In spite of all the exceptions and political favoritism involved in such sales, though, the highest bidder does often get the land he wants with no sweat. The main thing to remember is not to set your heart on a specific tract until the deed is signed, sealed, and delivered. The bargains are there, and a little patience can make you the owner of a beautiful homestead.
One more point to keep in mind about buying land from the county is that the deal can be tricky when water frontage is involved. When a shoreline has recreational value, the local authorities may hold back a strip along the lake or river for public access. If the acreage is in a harbor area, some or most of it may be under water. Such property is generally measured to the dock line, which is some distance from the beach. This is the limit to which a landowner can fill in the harbor (after obtaining the proper permit, of course).
You should also be aware that tax-forfeit land isn't always the only type a local government has for sale. Occasionally, for instance, real estate is sold by a county welfare department which has taken a lien on the home of a person getting old-age assistance. When the recipient dies, the heirs may inherit the acreage only if they pay back the relief the county gave their parents. In case they fail to do so, the welfare department takes over and sells the property. This is often a very economical way to buy a plot with a modest but livable home on it. If you're setting out—armed with this information—to look for northern Wisconsin land, the first thing to do is visit the county or counties where you think you might like to locate. Look at the countryside, the lakes, streams and rivers, the hills and trees...and try to make your inspection in the winter as well as in the summer.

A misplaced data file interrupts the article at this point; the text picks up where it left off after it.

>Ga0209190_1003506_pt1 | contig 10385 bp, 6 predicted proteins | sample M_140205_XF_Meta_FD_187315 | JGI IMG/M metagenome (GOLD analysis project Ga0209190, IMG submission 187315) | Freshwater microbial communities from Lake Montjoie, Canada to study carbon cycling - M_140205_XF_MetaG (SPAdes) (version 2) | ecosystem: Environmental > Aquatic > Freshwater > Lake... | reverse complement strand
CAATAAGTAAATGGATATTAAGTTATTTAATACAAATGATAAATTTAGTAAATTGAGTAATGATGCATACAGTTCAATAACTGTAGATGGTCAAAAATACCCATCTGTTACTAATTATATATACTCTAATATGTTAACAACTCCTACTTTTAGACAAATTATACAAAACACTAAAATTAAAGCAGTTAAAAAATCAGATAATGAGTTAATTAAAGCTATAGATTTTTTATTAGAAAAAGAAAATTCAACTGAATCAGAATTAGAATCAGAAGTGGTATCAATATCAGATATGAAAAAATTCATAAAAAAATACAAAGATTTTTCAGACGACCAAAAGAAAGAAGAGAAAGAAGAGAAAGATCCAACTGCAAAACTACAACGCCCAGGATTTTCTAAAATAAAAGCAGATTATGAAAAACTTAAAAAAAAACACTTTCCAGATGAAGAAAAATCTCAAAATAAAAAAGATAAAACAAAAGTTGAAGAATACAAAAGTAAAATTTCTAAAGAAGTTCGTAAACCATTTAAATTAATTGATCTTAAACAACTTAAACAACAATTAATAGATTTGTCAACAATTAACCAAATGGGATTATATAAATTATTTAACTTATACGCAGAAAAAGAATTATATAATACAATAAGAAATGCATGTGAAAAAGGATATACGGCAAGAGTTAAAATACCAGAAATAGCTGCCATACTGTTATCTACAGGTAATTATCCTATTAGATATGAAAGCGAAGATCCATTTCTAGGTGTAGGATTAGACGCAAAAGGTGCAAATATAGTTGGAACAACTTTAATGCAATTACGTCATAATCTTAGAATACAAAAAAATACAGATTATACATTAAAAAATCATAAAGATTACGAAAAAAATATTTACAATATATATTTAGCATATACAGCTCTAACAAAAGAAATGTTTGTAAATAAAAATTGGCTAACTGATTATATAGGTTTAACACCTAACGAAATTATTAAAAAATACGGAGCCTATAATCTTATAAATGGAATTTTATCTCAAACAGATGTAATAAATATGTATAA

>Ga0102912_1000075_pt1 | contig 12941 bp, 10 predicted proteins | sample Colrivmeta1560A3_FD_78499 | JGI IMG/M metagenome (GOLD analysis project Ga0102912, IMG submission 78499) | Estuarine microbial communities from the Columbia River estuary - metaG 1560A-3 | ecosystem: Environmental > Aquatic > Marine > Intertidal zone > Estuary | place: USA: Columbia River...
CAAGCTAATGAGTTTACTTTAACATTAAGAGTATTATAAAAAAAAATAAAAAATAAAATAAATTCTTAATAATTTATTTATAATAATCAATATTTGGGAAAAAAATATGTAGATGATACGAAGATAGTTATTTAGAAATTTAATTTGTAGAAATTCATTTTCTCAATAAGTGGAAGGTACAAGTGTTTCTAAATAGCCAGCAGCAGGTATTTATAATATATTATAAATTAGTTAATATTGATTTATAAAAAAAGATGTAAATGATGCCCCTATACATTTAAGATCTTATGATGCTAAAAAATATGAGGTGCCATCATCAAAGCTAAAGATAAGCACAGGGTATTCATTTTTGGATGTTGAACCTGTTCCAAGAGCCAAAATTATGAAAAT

Stop in at the courthouse of the locality's principal town and talk to the county clerk about how his jurisdiction handles land sales. Buy a plat book from him...it'll cost $5.00 to $10.00, but you'll refer to it constantly. Find out in which paper the county advertises its offers of property, and order a year's subscription.
While you're gathering information, get a copy of the county zoning ordinance and the map that goes with it. Rural zoning—the rule in Wisconsin—started because people moved out in the boondocks, demanded roads and school buses, and then either pulled out or went on welfare. Today the regulations are aimed more at protecting lake shores and preventing city lot developments in country areas. They do contain, however, such loopholes as provisions for hunting and trapping cabins and residences for caretakers in forestry and recreation zones.
Talk to the county agricultural agent, whose business is passing technical information on to farmers. If he's not located in the courthouse the crew there will know where to find him. Some areas also have specialized forestry, horticulture, or dairy advisers.
Nor should you miss a discussion with the local Soil Conservation Service man. Find out from him what kinds of earth every section of the county has and what you can expect each type to produce. Ask if a soil survey of the region is available... if so, it's free for the taking.